For every loser there are always winners. Lerwick in Shetland has largely stayed north of the rain-bearing jet stream and in the past week alone saw almost 40 hours of sunshine. Further south, mainland Scotland was not so blessed, as storms brought 2in (50mm) of heavy rain to many places, including Edinburgh, on Wednesday and Thursday. There will be more rain for the west of Scotland in the next few days, but at long last much of the country can look forward to a change in fortune. Late August should see warm picnic weather - which I think will last through September, in line with recent years.


Anger as British veterans' parade cancelled while gay pride march goes ahead

About 3,000 former and current servicemen and women who served in wars ranging from World War Two to Afghanistan proudly marched through Doncaster town centre last August on the town's inaugural Veterans' Day. But this year the local Royal British Legion branch claims it has been shunned by the council, and told the event could not be staged because of a "lack of amenities." Yet Doncaster staged its first gay pride parade last Sunday, and a few weeks before hosted a civic parade in which dignitaries, community workers and the public took part.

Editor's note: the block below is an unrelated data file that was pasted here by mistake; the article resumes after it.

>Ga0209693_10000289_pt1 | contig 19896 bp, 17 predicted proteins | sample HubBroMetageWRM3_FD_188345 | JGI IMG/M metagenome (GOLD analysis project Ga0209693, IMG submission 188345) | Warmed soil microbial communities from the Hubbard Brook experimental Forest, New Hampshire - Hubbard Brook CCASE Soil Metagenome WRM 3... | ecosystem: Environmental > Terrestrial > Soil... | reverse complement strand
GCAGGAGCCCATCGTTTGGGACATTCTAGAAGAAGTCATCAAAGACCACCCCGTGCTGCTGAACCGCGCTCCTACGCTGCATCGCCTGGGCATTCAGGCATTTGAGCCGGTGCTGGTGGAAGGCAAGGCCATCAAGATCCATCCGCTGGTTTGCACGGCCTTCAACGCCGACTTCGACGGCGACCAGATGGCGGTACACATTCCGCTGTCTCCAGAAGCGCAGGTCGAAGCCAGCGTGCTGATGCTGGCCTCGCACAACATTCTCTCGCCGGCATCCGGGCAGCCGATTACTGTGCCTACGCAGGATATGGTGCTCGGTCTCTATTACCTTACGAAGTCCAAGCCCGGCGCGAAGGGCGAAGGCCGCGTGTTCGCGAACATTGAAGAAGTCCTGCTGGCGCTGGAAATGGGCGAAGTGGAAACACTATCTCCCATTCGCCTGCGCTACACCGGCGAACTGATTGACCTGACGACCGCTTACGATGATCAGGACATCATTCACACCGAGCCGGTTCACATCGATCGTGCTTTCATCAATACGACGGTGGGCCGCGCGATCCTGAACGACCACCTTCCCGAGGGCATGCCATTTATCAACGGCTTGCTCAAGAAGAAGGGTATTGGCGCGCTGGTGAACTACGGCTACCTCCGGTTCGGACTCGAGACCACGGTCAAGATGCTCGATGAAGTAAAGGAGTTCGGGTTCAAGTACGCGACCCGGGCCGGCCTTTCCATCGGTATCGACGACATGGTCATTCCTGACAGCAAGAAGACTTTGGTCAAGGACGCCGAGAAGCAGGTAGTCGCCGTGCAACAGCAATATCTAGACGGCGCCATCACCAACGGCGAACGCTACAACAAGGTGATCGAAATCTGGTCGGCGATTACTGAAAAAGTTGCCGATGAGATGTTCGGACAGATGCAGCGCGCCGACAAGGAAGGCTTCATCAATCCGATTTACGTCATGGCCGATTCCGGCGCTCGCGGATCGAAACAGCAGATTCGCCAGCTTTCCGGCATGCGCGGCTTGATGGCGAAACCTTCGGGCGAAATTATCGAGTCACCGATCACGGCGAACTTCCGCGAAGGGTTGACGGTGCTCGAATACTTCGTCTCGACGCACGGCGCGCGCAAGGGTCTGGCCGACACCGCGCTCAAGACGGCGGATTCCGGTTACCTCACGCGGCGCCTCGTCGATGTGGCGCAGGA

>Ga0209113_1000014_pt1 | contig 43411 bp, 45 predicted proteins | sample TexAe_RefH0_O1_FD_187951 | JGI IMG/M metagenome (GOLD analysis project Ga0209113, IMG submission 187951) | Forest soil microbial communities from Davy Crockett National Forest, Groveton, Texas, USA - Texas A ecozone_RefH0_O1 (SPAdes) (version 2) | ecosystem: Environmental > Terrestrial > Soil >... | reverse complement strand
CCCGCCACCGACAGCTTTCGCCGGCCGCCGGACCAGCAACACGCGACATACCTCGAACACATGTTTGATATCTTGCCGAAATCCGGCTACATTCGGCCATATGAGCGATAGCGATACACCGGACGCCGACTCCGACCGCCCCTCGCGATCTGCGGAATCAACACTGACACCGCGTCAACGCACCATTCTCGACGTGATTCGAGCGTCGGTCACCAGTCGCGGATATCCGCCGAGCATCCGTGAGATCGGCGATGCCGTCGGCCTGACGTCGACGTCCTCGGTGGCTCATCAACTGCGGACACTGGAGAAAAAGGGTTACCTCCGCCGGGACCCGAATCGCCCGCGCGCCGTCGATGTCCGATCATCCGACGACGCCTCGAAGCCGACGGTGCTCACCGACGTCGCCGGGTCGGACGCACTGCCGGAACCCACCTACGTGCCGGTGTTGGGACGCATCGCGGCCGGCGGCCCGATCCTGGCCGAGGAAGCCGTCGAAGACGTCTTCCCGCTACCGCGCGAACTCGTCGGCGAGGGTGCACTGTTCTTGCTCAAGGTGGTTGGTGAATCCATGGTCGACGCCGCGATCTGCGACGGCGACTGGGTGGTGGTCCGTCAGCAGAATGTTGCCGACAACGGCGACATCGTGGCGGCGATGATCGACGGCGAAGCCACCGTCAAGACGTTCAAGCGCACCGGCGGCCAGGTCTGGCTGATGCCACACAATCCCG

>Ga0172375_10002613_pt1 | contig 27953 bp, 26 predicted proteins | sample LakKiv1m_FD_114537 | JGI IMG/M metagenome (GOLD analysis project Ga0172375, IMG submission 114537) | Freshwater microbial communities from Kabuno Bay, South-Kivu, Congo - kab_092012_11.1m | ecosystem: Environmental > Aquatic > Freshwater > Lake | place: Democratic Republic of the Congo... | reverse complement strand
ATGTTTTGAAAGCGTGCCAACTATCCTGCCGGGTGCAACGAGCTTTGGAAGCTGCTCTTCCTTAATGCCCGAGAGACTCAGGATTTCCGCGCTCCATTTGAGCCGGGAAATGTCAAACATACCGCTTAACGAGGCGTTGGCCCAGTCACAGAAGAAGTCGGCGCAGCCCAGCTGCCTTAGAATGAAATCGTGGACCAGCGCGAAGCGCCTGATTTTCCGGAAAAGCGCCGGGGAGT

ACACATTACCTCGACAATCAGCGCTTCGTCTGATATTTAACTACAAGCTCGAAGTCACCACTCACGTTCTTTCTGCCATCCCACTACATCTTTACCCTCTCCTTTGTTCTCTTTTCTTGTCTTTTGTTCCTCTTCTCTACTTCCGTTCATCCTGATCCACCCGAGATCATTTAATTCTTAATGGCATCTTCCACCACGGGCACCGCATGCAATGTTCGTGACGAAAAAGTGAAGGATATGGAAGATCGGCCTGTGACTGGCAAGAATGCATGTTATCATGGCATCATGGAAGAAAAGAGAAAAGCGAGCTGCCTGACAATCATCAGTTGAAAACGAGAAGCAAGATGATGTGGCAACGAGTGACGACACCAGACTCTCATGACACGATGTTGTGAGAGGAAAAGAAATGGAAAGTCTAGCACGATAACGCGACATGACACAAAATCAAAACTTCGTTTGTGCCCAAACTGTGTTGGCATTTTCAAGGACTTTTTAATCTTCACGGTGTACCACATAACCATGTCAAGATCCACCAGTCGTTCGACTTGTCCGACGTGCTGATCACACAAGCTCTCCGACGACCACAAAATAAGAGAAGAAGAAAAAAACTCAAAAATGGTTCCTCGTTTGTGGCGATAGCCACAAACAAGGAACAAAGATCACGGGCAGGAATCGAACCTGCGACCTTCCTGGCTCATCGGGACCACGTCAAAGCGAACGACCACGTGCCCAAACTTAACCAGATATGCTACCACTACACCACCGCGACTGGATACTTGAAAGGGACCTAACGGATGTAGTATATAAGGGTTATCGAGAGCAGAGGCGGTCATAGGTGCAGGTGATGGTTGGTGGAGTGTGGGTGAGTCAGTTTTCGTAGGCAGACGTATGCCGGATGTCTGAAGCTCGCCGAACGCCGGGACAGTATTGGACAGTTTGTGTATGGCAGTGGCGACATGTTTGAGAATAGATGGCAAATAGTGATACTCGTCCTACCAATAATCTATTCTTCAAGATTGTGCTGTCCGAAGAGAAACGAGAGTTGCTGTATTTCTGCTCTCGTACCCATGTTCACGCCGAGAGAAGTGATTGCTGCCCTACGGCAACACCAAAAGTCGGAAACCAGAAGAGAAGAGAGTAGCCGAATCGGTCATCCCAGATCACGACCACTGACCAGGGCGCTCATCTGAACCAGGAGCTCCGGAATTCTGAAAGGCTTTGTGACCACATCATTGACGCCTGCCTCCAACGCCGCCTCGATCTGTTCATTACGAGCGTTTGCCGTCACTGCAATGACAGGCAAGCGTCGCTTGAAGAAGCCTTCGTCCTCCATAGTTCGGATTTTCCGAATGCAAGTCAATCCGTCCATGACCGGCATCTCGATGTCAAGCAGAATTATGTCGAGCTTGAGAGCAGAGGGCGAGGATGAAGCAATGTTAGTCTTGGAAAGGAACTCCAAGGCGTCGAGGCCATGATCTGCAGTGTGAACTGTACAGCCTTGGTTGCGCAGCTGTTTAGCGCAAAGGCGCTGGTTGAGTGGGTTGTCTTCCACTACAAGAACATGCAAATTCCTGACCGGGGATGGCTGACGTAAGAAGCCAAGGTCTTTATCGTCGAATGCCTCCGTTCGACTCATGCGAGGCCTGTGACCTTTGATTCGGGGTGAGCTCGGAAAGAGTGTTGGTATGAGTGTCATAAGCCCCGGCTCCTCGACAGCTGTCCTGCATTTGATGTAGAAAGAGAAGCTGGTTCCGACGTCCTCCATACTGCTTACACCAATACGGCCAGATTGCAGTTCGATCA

Ken Wood, 46, a Coldstream Guards gunner who served in the Gulf War and is the district secretary of the Royal British Legion said: "All the Doncaster branches of the Legion are disgusted that there will not be a Veterans' Day parade. "The council do not seem to care about the achievements of servicemen and women. "I am not homophobic but the council supported both Doncaster Pride and the Mayor's civic parade."